We’ve all wondered how insurance companies determine the rate we pay for car insurance. Clearly the price you pay depends on lots of factors. Here are 7 factors that you can actually impact.
In her recent article, The 7 Deadly Sins of Car Insurance, Susan Ladika outlines the top 7 offenses that raise your car insurance. To view the complete article, click here.
Driving under the influence
Perhaps the deadliest sin of all when it comes to jacking up your auto insurance rates is a DUI conviction. You'll typically be considered a high-risk driver by your auto insurance company for between three and seven years if you have a DUI on your record. According to a survey commissioned by Insurance.com, the average increase after a DUI is 82%.
While reckless driving laws vary from state to state, it generally means driving in "willful or wanton disregard" for the safety of people or property. Several states classify reckless driving that injures another person as a felony. Being convicted of the charge is viewed as a big no-no by auto insurance companies.
Having a bad driving record
Start racking up the auto accidents or major moving violations, and you'll be propelled into the high-risk category. If you have three tickets or accidents, or a combination of three tickets and accidents within three years, you'll typically be considered a high-risk driver, says Penny Gusner, consumer analyst at Insure.com.
Being a serial offender
If you don't behave behind the wheel, you'll be considered high-risk for years, with even minor infractions having a big impact on your rates.
Failing to pay your insurance bill
Compared to drunken driving, it may seem like a minor sin to skip paying your auto insurance bill and letting your policy lapse. But it will cost you big with your car insurance company. By going without auto insurance, you'll have to pay nonstandard rates when you take out a new policy.
Having a crummy credit score
It may seem totally irrelevant in terms of your driving, but auto insurers generally look at your credit when it comes time to set your rates. Research has found that drivers with lower credit-based insurance scores tend to file more claims than those who have great credit scores.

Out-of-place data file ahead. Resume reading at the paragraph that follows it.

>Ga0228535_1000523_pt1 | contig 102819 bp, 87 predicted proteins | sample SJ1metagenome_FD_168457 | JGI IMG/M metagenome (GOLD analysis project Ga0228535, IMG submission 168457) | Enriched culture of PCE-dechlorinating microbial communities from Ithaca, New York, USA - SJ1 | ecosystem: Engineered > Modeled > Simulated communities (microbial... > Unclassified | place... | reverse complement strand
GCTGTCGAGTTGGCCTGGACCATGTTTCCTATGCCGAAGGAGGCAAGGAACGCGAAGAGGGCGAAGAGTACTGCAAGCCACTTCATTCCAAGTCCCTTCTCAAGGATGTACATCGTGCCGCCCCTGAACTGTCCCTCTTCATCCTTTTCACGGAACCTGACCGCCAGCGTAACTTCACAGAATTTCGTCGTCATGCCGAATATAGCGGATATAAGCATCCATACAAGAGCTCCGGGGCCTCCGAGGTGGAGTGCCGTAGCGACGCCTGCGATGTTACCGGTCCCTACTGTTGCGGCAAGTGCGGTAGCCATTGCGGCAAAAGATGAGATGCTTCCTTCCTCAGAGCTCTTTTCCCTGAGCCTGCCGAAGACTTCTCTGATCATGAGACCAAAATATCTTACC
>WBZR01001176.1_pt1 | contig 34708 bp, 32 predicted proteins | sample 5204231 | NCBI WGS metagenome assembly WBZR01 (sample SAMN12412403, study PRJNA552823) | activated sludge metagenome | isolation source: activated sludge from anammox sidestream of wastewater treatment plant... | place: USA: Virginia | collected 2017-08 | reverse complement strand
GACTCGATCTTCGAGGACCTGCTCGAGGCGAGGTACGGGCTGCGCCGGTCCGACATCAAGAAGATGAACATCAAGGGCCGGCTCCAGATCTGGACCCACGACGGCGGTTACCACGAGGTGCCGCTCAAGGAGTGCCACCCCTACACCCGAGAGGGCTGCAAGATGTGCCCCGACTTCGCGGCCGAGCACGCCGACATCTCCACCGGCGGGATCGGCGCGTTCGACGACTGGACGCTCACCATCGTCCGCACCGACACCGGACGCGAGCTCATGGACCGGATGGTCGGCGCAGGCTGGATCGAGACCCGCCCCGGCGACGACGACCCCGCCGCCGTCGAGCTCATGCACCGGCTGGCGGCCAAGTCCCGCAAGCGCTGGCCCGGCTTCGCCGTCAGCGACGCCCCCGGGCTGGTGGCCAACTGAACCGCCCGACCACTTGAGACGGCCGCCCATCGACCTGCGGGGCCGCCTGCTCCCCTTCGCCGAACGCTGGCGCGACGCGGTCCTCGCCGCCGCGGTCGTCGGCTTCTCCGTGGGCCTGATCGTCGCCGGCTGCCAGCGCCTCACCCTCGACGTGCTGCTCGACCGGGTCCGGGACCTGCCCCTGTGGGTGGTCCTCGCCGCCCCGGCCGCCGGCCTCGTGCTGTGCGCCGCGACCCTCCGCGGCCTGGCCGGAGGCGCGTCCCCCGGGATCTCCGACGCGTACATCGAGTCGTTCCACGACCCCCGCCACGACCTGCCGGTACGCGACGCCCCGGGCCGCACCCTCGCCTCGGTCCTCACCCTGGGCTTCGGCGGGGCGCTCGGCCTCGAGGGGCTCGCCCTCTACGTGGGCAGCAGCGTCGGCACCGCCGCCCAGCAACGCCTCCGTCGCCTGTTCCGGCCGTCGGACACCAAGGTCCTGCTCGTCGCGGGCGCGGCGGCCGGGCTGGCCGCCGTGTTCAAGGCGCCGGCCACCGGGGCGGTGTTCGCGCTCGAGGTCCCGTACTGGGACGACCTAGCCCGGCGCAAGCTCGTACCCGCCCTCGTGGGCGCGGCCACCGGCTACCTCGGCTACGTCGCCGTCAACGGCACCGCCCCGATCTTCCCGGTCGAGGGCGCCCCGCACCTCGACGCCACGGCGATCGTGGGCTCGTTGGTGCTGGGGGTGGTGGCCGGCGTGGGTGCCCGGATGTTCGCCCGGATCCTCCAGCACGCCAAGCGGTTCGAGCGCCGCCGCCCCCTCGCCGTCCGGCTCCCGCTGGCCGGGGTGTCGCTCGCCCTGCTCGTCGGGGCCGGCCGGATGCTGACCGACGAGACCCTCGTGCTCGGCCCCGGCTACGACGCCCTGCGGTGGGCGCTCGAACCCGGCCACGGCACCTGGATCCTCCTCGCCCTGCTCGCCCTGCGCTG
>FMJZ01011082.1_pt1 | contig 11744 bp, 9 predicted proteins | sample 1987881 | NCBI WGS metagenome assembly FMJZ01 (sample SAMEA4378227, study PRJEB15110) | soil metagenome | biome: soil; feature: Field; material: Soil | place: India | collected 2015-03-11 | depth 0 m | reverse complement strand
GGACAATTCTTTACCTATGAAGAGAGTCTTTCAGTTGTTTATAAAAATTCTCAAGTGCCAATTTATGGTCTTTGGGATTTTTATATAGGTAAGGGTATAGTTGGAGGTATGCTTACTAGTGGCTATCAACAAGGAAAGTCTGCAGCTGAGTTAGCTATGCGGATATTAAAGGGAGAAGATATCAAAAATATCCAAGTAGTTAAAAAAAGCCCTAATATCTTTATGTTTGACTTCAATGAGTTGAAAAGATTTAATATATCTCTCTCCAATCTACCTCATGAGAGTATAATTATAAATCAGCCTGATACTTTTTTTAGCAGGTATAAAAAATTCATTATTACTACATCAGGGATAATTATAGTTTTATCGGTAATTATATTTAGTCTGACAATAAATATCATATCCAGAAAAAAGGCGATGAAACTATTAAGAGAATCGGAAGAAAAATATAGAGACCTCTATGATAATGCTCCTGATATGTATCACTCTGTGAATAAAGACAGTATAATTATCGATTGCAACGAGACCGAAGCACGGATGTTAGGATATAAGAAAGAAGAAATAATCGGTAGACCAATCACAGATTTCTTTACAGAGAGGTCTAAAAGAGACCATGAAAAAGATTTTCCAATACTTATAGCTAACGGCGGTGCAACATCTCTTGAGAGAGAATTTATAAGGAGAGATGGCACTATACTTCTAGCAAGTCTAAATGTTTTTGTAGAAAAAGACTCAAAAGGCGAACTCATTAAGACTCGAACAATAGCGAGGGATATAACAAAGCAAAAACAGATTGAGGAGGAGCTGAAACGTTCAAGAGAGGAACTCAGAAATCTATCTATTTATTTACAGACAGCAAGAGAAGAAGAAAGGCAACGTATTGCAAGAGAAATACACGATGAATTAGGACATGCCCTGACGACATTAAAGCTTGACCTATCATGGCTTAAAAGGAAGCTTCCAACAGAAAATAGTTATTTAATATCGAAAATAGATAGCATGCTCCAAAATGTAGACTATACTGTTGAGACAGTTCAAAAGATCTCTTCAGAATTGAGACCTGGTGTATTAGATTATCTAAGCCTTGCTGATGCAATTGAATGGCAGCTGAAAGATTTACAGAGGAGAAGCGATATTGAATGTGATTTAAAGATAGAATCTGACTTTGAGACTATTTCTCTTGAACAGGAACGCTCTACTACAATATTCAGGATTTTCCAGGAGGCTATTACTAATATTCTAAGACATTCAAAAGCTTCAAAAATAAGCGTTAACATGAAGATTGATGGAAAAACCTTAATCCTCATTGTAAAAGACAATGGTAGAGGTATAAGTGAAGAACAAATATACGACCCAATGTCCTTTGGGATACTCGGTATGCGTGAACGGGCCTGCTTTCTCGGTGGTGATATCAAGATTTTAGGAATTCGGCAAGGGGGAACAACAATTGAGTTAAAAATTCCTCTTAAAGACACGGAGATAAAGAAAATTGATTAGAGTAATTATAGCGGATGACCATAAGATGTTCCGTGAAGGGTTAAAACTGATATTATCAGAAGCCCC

Driving the wrong kind of car
Auto insurance is less about your car than the person behind the wheel. For example, if people who drive a certain model of car file claims more frequently, then everyone who buys that car pays more.
And lest anyone forget: Adding a teenage driver
Adding a newly licensed teen to your car insurance policy can cost you more than even a DUI. A teenage driver is 12 times more likely to crash in the first month of driving than he or she is just a year later.
Insurance companies cover that added risk by raising premiums – a lot. Boys cost a lot more, at least in the first few years of driving. Adding a 16-year-old male to your policy increases rates, on average, by 176 percent, while a teen female increases them by 129 percent.
At Dean & Draper we suggest that you shop your auto insurance when your policy is about to renew. You could learn that the speeding ticket you received is no longer considered by your insurer in determining your rates, or that your credit has improved, or simply that another insurance company sees you as a better risk.
We welcome the opportunity to review your current insurance policies, discuss your insurance needs, and provide you with recommendations on selecting the policies provide the best coverage for the best price. Please feel free to contact us.
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